SHoP’n the South Street Seaport

East
Friday, March 9, 2012
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The overview of SHoPs redesign of the Pier 17 at South Street Seaport.

The overview of SHoPs redesign of the Pier 17 at South Street Seaport. (Courtesy SHoP)

Last night,  SHoP‘s Gregg Pasquarelli presented plans  to Community Board 1 for South Street Seaport’s Pier 17. Not surprisingly, the reception was positive. The design is a huge departure from the desolate barn-like mall developed by the Rouse Corporation in the 1980s, where to this day nachos and tropical cocktails remain de rigueur. The new owner, the Howard Hughes Corporation, hopes to bring New Yorkers back to one of the most spectacular sites in town, while welcoming tourists and not quarantining them in a thematic trap.

Angelica Trevino and Thorsten Kiefer are SHoP’s project managers. In a telephone interview, Trevino parsed the details…

Two-story vertical sliding glass doors will open the first floor and mezzanine to the elements.

Two-story vertical sliding glass doors will open the first floor and mezzanine to the elements.

The new pier will contain four stories of retail with a green roof that would hold two pavilions, one for music and the other for a restaurant, and the entire structure features an exposed steel frame. The landscape, designed by James Corner Field Operations, includes the rooftop, a large deck to the north overlooking the Brooklyn and Manhattan bridges, and a plaza to the south.

The first two stories of the pier include the ground floor and a mezzanine with two story high glass doors that will slide open vertically. When open, the doors front the glass enclosed second and third stories. Shops on the first two stories set back several feet from the openings. The architects refer to the area as “The Village.”

Store fronts on the first floor and mezzanine will be set back and clad in wood, textured aluminum and zinc.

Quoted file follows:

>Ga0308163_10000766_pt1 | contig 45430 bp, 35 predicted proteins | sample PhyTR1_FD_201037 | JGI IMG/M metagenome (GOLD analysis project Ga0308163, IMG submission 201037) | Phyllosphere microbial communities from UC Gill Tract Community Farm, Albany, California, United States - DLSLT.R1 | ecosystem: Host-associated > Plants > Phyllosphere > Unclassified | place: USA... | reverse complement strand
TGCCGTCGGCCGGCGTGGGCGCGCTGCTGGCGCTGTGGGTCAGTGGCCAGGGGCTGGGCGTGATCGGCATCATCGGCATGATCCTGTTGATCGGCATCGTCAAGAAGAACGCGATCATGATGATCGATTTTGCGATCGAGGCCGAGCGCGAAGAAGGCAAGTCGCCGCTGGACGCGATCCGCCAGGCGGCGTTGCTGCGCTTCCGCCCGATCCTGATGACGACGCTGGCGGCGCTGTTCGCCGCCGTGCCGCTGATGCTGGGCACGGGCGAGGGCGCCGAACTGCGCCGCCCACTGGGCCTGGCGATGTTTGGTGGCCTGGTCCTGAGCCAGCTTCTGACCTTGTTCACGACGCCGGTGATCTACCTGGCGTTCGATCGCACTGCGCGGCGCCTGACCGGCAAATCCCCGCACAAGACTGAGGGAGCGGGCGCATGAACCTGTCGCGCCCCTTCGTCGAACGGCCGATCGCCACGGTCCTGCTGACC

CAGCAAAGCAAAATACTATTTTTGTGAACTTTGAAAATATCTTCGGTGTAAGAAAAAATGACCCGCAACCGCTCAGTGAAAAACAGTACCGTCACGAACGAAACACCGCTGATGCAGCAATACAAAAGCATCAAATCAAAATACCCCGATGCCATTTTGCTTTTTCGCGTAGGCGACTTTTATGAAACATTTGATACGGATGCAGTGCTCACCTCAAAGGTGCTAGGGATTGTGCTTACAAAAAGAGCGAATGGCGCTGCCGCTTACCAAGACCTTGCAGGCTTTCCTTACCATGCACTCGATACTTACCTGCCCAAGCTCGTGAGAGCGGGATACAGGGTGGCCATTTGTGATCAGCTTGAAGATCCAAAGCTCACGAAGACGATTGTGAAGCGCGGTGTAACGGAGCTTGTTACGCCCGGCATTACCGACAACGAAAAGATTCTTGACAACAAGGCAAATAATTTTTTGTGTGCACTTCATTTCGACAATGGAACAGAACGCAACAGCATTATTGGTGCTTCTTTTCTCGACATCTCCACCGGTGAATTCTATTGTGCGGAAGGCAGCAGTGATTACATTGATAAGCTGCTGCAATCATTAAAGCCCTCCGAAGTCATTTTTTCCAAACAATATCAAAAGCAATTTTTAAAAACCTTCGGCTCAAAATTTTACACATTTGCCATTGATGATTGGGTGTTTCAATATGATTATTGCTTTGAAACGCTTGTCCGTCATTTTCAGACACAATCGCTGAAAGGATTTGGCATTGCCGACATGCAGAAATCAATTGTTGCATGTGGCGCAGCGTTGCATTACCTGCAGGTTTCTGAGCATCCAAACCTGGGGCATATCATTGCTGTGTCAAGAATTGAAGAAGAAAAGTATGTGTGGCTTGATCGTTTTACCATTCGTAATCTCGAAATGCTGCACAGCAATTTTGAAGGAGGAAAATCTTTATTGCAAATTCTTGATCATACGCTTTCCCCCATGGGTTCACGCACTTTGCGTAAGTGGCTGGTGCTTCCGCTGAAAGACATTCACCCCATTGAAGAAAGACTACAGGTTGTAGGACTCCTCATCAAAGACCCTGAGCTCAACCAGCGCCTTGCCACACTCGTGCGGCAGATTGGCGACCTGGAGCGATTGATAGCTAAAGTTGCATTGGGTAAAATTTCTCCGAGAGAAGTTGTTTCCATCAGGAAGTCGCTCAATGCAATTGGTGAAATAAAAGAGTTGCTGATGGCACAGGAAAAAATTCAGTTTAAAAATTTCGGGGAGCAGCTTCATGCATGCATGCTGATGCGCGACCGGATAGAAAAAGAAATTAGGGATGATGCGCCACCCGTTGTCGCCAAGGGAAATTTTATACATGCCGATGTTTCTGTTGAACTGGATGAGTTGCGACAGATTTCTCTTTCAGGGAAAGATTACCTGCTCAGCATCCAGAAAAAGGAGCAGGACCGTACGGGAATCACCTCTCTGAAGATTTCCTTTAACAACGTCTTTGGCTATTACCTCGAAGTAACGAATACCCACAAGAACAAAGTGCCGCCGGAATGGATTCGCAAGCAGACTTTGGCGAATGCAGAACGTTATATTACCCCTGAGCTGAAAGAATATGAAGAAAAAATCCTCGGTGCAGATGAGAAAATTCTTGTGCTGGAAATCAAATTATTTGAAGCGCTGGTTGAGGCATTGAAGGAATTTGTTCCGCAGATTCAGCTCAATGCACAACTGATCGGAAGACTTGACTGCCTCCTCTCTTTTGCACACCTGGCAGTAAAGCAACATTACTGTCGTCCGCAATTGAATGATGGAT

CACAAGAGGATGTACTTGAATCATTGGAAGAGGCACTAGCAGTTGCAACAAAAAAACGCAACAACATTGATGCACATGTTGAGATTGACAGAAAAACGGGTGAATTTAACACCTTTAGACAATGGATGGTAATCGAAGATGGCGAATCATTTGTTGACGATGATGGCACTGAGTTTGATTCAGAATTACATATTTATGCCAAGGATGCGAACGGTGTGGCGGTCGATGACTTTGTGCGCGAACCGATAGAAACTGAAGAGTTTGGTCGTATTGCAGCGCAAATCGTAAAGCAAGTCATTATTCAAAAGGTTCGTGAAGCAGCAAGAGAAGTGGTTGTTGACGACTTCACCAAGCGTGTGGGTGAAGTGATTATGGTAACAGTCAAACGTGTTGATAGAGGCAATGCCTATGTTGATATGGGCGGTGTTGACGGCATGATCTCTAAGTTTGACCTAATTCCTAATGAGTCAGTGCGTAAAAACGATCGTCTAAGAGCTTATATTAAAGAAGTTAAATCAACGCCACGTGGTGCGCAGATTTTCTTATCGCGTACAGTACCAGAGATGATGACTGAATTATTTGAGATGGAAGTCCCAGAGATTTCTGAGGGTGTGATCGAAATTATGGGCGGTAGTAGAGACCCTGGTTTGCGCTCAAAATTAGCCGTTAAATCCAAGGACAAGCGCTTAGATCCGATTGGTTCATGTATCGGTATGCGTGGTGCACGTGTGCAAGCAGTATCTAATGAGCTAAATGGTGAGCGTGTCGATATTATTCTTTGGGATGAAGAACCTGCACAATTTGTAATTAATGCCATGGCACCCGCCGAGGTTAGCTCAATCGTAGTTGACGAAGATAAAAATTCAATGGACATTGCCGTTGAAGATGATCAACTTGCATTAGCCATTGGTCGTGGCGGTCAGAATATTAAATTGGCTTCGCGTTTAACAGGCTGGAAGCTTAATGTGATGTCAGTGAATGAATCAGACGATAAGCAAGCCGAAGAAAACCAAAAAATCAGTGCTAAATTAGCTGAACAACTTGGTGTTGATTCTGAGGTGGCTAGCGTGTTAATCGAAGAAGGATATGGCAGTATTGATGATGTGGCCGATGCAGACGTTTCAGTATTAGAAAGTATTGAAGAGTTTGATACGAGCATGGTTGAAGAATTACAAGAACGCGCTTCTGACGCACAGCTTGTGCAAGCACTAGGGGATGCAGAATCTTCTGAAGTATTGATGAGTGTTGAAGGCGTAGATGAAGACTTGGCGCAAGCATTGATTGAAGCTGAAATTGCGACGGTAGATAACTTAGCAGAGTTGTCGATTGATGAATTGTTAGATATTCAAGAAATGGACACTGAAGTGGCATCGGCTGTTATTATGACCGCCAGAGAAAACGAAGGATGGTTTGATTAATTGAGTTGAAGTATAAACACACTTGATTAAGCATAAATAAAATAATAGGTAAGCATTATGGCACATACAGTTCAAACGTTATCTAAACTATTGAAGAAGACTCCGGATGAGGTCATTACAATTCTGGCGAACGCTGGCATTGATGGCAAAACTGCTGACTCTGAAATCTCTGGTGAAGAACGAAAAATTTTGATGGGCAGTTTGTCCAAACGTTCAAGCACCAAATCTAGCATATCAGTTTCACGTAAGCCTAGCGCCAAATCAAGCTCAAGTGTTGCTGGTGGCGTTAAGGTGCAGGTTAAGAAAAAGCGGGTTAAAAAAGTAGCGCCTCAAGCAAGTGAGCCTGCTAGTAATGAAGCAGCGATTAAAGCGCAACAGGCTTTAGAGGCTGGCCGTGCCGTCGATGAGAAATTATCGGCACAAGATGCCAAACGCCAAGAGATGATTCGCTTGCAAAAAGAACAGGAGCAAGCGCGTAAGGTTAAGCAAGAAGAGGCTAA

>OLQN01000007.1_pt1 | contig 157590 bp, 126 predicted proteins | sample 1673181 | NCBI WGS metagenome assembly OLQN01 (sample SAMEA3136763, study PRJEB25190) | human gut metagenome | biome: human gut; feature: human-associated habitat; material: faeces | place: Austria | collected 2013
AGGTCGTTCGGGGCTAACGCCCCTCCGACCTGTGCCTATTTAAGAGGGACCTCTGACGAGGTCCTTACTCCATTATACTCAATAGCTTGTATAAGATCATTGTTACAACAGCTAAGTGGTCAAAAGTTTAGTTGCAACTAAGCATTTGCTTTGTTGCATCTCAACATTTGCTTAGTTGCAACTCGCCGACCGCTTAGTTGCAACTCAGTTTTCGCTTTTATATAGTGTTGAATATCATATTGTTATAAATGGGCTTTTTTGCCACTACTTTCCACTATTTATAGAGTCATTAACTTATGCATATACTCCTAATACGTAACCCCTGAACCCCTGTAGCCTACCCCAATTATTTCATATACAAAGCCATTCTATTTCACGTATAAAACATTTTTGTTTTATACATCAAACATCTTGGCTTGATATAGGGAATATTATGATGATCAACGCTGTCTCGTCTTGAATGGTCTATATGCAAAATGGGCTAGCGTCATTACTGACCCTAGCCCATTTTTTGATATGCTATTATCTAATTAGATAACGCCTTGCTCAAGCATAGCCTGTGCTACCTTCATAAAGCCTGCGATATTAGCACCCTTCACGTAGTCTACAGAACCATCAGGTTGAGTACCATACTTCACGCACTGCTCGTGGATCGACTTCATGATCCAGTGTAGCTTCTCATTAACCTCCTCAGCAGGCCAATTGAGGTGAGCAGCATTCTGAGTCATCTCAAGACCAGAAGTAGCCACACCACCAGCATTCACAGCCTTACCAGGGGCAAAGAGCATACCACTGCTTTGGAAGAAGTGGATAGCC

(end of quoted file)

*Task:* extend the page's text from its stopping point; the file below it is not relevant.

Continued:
Store fronts on the first floor and mezzanine will be set back and clad in wood, textured aluminum and zinc. An east/west opening and river front setback infers what was once two piers, Pier 17 and Pier 18.

The storefronts in lower the section are a series of shifting volumes clad in wood, textured aluminum and zinc. A large east/west opening runs through the pier forming an extension to the mainland grid, while two diagonal cuts also run through the space so as to open view corridors of the Brooklyn Bridge to the piers.

The second and third story will combine channel glass with vision glass with 12-inch setbacks every four feet.

The second and third story will combine channel glass with vision glass with 12-inch setbacks every four feet.

On the East River side of the building, two metal mesh gangplank stairs ascend up from the east/west opening to the glass enclosed third floor. The glass wrapping the third and fourth floors plays with the notion of the pixilation. As support columns are 20 feet apart, five vertical sections, four feet wide, set back a foot and half, then return, set back, and return—lapping to and fro, like East River ripples. A combination of channel glass and vision glass heighten the effect. “We didn’t want it to be a taut glass box,” said Trevino. “We wanted it to have some articulation, to break up the mass and resemble some of the waterfront tectonics.”

A five to six hundred seat glass music pavilion open onto a rooftop lawn.

A five to six hundred seat glass music pavilion open onto a rooftop lawn.

Inspired by open-air concert hall at Tanglewoood, a rooftop glass enclosure (60’ x120’) will hold and audience of 500 to 600. In warm months, the pavilion doors will open and music will spill onto a rooftop lawn. A smaller pavilion to the east will house a restaurant.

A smaller rooftop pavilion will hold a restaurant.

A smaller rooftop pavilion will hold a restaurant.

The new "Seaport Porch" will feature waterfront "getdowns" and spectacular views of the Brooklyn and Manhattan bridges.

The new "Seaport Porch" will feature waterfront "getdowns" and spectacular views of the Brooklyn and Manhattan bridges. Seating include swinging slide benches.

To the north of the pier, a plaza by Field Operations called the “North Porch” will provide one of the most iconic views in the city, with Brooklyn Bridge and Manhattan Bridge in the very near foreground. More pixilated patterns fall underfoot in wood, saw cut cobblestone, and solar pavers that absorb light in the day and give off light at night. On the south side Fulton Plaza will be transformed with wood reclaimed from the old pier.

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